HugoSo now with Hugo, I like to think that between the two dogs, they have one complete set of vision. I like to keep things light, but I can’t help but to wonder what greater meaning this has. I plan to take Hugo through the training that would allow me to take him into hospitals. Perhaps he could visit children with vision problems. His hair is so soft and long and he doesn’t shed, so I can imagine the kids rolling all over the bed with him as they feel their way around his massive, fluffy body. I’d like this. I think he would too. But I’d be lying if I didn’t say that I would like it even more if he could maintain vision in his other eye, if for no other reason than because it somehow seems unfair for a puppy to be going through all this.

But, here we are. And as I write this, things are stable. I’d love to know of any tips or tricks, cures, supplements, voodoo or spells that I could conjure to make him better. I figure it never hurts to try 🙂

I look forward to hearing from you all and reading your stories. Thanks so much for letting us be part of your group!

2 thoughts on “My Sweet Baby Blind Eye

  1. We have a beagle that got glaucoma at six. He was already almost blind in one eye by the time we found it. We used a variety of drops anywhere from two to four times a day. He eventually went blind in the first eye, then about a year later, blind in the other one. After a while, the drops only work for about 4 hrs. before pressure becomes real high, and we decided it would be better to remove the eyes, since there was no chance of him seeing again. We did have them removed. He is now 10 and gets along real well. He mapped out the house and back yard and can walk around them very well, only occasionally running into something. He also walks around the neighborhood and has learned it fairly well. Overall, he is a happy dog. It was hard for all concerned to adjust, but we got it done. A book that helped a lot is called Living With Blind Dogs by Caroline Levin. When he first went blind he was very anxious and needed extra attention to get him to calm down. After a few months of that, things settled. Now we’ve all learned, and get along well.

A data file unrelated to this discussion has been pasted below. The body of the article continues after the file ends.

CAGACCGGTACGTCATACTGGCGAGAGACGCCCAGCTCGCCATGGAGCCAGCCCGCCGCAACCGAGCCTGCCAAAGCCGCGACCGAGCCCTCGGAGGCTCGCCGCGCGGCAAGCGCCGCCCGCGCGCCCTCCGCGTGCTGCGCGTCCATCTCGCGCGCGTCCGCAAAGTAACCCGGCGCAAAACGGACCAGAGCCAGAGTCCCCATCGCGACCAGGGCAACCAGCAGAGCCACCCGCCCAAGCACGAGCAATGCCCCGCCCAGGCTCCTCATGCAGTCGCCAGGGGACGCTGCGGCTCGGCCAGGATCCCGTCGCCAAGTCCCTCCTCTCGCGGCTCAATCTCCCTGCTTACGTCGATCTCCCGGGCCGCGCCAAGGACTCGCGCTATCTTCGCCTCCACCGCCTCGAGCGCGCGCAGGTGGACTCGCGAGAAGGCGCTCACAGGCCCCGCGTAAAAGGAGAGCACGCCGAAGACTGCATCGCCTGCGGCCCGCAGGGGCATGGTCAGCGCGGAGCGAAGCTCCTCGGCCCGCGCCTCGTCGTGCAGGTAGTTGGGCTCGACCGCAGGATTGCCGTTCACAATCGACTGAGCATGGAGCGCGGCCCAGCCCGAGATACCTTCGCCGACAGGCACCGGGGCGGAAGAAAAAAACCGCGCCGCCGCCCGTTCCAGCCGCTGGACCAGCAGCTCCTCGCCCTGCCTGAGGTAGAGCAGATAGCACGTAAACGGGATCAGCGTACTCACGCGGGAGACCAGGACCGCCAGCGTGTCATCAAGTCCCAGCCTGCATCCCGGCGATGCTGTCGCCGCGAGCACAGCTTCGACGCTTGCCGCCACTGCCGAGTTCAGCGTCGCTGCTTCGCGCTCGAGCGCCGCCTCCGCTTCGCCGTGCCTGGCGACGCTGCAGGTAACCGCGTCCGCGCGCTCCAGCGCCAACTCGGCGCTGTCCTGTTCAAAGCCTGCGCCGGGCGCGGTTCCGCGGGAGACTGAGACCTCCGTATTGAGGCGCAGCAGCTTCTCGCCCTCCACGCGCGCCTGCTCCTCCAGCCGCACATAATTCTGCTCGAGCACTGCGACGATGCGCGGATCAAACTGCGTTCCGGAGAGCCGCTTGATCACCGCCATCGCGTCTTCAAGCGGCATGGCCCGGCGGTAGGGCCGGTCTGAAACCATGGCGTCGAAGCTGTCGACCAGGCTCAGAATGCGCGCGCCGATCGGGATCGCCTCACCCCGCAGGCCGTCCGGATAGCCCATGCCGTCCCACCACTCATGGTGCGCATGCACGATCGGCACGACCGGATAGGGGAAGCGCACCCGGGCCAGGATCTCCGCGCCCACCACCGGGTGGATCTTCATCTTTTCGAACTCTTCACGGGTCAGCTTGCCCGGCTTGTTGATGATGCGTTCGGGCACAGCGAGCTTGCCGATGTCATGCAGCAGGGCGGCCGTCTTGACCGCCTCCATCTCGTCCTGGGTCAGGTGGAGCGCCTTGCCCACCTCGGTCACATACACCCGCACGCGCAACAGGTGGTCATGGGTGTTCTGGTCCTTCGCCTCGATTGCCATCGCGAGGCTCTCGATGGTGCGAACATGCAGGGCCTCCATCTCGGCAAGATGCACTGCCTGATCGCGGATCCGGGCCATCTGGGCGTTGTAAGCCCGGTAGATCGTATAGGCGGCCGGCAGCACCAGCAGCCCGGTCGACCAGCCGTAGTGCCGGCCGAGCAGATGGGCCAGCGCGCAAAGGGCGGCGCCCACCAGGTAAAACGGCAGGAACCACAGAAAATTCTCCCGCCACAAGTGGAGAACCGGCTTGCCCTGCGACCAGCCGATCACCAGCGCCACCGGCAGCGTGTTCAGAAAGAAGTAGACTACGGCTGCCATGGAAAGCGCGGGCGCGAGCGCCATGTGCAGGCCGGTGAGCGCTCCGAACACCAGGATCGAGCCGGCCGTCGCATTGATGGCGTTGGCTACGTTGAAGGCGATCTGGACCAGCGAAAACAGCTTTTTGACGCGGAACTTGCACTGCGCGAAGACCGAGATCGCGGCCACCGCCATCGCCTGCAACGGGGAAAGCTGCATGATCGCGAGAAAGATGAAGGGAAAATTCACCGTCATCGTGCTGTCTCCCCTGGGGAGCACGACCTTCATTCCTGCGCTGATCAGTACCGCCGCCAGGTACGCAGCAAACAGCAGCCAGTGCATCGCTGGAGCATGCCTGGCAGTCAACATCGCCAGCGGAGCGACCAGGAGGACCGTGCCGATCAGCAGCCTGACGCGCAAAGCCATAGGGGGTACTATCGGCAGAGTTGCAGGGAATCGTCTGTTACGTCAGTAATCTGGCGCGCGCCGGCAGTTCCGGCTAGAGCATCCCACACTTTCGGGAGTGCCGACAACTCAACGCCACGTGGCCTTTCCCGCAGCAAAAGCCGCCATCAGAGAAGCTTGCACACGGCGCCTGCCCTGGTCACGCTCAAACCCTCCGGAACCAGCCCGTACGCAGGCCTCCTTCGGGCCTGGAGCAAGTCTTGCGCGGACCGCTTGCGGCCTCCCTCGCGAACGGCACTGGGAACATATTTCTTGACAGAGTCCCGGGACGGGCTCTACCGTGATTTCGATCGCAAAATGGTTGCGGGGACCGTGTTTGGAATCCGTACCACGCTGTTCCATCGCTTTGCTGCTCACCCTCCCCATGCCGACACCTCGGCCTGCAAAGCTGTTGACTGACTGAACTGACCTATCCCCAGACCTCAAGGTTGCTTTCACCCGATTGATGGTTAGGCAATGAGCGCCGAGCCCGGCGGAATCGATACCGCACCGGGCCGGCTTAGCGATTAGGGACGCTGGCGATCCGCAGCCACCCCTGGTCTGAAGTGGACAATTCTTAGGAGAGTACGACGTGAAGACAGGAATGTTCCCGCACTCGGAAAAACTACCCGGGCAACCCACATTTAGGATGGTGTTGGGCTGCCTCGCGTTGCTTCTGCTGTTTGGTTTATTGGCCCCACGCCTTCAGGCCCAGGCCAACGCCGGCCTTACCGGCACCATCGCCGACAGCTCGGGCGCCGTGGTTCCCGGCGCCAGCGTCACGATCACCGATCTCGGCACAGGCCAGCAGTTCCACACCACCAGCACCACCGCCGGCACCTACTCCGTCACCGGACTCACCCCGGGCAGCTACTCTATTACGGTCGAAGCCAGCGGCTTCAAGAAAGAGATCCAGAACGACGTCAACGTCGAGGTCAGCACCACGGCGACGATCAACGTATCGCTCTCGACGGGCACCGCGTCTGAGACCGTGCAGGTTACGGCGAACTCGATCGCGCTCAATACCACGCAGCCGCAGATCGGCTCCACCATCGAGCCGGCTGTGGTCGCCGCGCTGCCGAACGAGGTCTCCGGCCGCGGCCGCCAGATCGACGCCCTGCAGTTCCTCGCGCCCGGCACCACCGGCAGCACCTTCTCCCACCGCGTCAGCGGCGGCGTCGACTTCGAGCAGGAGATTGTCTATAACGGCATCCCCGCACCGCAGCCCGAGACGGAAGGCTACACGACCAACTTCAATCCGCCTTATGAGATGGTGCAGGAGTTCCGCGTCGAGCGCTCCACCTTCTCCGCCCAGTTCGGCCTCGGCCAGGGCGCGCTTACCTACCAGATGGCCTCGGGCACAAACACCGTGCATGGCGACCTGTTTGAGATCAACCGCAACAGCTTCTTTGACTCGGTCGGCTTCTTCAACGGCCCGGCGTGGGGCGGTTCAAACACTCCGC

2. I have a blind Cocker female no thanks to rapid onset Glaucoma. She’s doing great. She was 5 when she lost one eye to the disease, and 12 when the other eye went on her.

    Initially, she became very clingy. She had to have physical contact with me and would walk around bumping into things until she found me to lay next to me. It took her about 3 months to stop the constant bumping into objects. She knew the layout as it has been her home since she was a puppy, but without vision she had to map out things in her head. I also have throw carpeting and wood floor and carpet floor so she can sense floor differences in her paws and that helps her navigate.

    She is still a bit clingy after 2 years of blindness but is adjusting and often goes to the other end of the couch or bed to sleep. To me this is a good sign as she’s confident about her surroundings and no longer fears that the pack is going to abandon her. I think that was her initial fear when she went totally blind. She was afraid the pack would move on and she’d be lost in the dark. Never worry my sweet baby. I’ll always be here for you. I think she knows that.

    I’m surprised how much I love this little girl. She’s more like a daughter than a dog, especially because she now really depends on me. I treat her like the angel she is and pamper her. I’ll be a mess when she leaves me, but will not hesitate to have another blind dog. They can be wonderful, and they need you.